“General Allain is quite sane Mr President; he is just faced with desperate choices at a desperate time.”
Turning back to the screen Henry continued his explanation by highlighting two NATO units sat slightly to the rear of their own lines and at either side of the expected breach.
“These two units, the 2nd Canadian Mechanised Brigade and the French 8th Armoured Brigade, are currently in hide positions and have been brought up to strength as far as possible as regard reinforcements and supplies. Once the lead enemy manoeuvre units have passed through the breach they will close it behind them, sealing the breach.”
“General?” The President was pointing the end of a pen towards the screen.
“If memory serves, that Canadian unit was over a hundred miles away two days ago and holding a section of the line to the north, and the French brigade was a lot further south, so who is in those positions now?”
“The King Alfonso XIII Light Infantry Legion Brigade relieved the Canadians in place thirty hours ago, and the Lusitania Light Armoured Cavalry Regiment took over from the French 8th Armoured about this time yesterday. They are both Spanish rapid reaction units and as such carry little in the way of excess baggage so the move took very little time.”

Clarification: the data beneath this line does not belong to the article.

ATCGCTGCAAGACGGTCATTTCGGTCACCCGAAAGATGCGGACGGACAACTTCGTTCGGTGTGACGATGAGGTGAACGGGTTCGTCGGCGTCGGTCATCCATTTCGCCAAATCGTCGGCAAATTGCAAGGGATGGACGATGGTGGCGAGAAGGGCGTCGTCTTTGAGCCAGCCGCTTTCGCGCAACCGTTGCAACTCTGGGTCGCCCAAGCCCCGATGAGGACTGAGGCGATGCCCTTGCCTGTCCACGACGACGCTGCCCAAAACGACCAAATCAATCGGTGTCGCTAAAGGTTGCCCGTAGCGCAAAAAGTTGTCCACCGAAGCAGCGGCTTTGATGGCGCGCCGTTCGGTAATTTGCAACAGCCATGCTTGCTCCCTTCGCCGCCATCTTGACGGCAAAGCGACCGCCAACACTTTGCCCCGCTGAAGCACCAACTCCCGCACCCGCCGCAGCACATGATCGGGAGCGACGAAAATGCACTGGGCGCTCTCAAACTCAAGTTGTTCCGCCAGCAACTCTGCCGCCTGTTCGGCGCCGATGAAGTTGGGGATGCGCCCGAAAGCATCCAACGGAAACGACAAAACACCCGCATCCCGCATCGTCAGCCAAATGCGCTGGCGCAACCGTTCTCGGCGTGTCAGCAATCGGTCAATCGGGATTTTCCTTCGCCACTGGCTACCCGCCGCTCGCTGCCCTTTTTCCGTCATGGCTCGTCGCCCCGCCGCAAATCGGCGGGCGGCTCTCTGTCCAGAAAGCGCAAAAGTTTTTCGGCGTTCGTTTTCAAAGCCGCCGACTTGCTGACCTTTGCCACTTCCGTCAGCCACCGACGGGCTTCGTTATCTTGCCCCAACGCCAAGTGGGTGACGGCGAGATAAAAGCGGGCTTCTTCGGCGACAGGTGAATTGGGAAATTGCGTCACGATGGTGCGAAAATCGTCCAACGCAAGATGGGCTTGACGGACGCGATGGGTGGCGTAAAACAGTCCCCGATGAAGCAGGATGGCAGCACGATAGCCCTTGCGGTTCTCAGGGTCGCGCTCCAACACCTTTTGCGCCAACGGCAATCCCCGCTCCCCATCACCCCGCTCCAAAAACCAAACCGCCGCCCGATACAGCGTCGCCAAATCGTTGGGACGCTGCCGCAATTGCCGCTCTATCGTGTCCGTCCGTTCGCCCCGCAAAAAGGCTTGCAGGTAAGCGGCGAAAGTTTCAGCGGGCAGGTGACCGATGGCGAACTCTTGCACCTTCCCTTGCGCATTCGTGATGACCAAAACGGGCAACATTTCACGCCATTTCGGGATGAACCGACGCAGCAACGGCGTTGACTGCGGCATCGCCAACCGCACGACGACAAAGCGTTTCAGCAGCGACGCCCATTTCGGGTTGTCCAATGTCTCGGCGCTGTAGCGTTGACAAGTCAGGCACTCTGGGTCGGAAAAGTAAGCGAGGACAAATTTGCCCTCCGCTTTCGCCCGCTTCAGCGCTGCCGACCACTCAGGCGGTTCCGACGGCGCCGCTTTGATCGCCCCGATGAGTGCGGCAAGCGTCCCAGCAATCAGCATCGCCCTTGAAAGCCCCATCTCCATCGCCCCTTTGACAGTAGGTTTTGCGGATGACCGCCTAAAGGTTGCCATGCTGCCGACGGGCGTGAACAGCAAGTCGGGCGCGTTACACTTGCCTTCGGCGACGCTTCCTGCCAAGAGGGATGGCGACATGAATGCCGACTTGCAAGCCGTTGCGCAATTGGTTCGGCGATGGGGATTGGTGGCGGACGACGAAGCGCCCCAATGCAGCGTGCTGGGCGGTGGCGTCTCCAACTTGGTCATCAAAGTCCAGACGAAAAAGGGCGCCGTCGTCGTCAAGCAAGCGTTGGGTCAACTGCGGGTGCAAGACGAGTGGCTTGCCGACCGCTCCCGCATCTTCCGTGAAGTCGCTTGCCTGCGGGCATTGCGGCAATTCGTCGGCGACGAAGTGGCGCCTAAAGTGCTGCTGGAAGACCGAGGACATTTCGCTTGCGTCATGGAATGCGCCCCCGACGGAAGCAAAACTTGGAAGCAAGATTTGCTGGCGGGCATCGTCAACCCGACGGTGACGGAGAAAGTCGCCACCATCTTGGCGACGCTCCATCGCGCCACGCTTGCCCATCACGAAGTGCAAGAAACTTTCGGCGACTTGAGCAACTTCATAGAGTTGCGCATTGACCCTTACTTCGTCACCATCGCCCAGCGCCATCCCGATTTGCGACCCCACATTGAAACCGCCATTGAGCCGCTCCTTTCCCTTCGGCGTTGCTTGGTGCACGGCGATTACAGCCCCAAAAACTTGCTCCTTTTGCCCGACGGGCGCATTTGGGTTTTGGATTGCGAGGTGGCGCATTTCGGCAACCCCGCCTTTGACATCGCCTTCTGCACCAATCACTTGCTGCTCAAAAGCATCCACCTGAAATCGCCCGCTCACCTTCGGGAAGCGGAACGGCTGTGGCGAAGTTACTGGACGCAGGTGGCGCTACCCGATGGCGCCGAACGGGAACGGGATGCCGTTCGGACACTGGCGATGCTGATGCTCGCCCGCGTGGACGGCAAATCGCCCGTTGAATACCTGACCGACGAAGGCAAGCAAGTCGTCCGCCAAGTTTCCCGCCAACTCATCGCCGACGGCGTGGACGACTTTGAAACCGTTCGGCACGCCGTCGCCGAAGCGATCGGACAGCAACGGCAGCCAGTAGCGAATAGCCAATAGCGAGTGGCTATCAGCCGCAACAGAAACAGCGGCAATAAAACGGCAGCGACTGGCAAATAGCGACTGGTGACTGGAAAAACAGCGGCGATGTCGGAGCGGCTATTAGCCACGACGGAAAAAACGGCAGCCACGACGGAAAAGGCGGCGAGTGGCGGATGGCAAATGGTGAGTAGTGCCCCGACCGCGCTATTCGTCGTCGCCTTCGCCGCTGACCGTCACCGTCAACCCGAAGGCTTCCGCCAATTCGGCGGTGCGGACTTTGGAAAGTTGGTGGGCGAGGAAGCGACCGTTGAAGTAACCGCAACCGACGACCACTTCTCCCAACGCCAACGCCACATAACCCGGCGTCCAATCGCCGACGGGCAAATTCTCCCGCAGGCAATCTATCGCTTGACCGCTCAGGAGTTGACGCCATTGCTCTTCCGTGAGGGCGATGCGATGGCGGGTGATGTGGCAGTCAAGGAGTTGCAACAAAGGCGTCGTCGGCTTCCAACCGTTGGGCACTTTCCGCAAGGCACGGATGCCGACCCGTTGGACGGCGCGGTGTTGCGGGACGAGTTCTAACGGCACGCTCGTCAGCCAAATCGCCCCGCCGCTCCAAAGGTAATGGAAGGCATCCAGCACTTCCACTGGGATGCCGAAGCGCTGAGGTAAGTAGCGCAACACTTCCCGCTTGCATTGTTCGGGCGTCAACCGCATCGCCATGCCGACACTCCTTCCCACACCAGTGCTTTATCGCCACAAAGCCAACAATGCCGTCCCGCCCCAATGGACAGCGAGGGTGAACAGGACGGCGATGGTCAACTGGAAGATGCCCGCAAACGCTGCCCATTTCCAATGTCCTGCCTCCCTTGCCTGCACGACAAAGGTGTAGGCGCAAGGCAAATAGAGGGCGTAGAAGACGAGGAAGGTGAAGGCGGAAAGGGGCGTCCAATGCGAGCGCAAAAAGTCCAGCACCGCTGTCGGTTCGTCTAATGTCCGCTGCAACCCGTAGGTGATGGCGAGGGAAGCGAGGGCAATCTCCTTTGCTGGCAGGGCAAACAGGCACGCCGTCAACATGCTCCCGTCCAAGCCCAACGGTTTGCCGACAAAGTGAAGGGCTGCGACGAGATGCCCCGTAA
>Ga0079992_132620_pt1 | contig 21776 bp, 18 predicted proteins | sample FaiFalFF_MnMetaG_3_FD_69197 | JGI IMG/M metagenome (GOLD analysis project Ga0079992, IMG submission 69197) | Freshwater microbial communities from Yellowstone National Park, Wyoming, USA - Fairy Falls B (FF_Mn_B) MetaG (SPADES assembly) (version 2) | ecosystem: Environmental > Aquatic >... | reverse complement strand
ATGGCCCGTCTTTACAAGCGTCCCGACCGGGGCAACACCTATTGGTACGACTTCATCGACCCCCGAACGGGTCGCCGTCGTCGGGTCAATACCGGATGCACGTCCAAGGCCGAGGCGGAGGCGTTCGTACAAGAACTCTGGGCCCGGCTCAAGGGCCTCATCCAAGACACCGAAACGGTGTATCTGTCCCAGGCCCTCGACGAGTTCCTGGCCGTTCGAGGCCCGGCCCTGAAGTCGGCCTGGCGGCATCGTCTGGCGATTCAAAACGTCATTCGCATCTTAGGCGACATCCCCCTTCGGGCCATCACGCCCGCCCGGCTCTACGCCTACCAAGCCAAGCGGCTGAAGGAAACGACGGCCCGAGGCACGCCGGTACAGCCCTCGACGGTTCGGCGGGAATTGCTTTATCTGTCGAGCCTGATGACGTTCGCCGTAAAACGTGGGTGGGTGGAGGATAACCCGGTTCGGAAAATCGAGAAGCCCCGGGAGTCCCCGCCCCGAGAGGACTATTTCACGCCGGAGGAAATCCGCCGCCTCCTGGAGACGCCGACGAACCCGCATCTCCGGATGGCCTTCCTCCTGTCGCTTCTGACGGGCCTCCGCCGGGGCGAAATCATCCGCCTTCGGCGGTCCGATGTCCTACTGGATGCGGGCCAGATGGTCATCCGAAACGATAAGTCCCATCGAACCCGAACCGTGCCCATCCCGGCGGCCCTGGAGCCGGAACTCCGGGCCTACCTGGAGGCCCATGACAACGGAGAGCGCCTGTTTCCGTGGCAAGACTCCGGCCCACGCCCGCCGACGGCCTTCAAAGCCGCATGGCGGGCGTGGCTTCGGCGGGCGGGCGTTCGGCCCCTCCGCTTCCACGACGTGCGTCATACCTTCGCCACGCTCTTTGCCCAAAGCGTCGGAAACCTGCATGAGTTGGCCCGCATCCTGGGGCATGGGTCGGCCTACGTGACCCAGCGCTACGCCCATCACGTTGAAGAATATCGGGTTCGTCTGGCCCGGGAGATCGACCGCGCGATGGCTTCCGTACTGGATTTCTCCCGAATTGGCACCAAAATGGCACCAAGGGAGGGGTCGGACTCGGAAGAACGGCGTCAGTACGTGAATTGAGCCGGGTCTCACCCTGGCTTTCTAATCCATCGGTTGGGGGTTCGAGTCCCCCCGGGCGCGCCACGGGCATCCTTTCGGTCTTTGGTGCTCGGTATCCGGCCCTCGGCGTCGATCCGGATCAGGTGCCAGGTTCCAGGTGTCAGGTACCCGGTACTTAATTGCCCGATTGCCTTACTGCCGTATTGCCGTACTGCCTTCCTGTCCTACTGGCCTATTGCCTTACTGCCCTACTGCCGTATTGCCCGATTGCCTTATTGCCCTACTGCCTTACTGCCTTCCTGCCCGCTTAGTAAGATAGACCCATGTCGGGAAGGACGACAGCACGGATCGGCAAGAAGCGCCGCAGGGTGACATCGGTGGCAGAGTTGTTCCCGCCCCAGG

The President was about to ask another question, clearly surprised that these moves and the Spanish units involved had not previously been even hinted at. He wasn’t certain that the Spanish units in question were even under SACEUR’s control. However, General Shaw had already turned away.
The map on the big screen panned back to encompass the south of Europe and the UK. Blue parachute symbols were clustered about the locations of airfields far from the fighting.
“Tomorrow morning at 0300hrs GMT, elements of the Belgian, Turkish, Greek, Spanish and Italian airborne forces, along with three battalions of the 82nd and the British 1st and 2nd Parachute battalions will drop into occupied Germany to attack enemy airfields and supply lines.”
Henry paused before finishing and looked at all the faces peering from him to the screen.
“This is a one shot deal and there will be no reinforcement or re-supply.”
The President sat listening with raised eyebrows as Henry spoke, and when he had finished the President looked around the table.
“Why is it that this is first that I have heard of it? Why haven’t any of the European leaders spoken to me about this? Why General, was I not consulted?”
Henry gave him that answer.
“I think you will find sir that General Allain felt that the other leaders would only have seen it as throwing good money after bad, and would have wanted to preserve those forces for the defence of their own borders. He may also have felt that by consulting you sir, it would have put you in an awkward position.”
“No shit.” The President replied with much irony, and then as another thought occurred to him his brows knotted together in confusion.
“So how did he get those airborne units, General?”
“He didn’t consult the national leadership’s sir.”
“Only the Generals’.”
Andy Farman @ Goodreads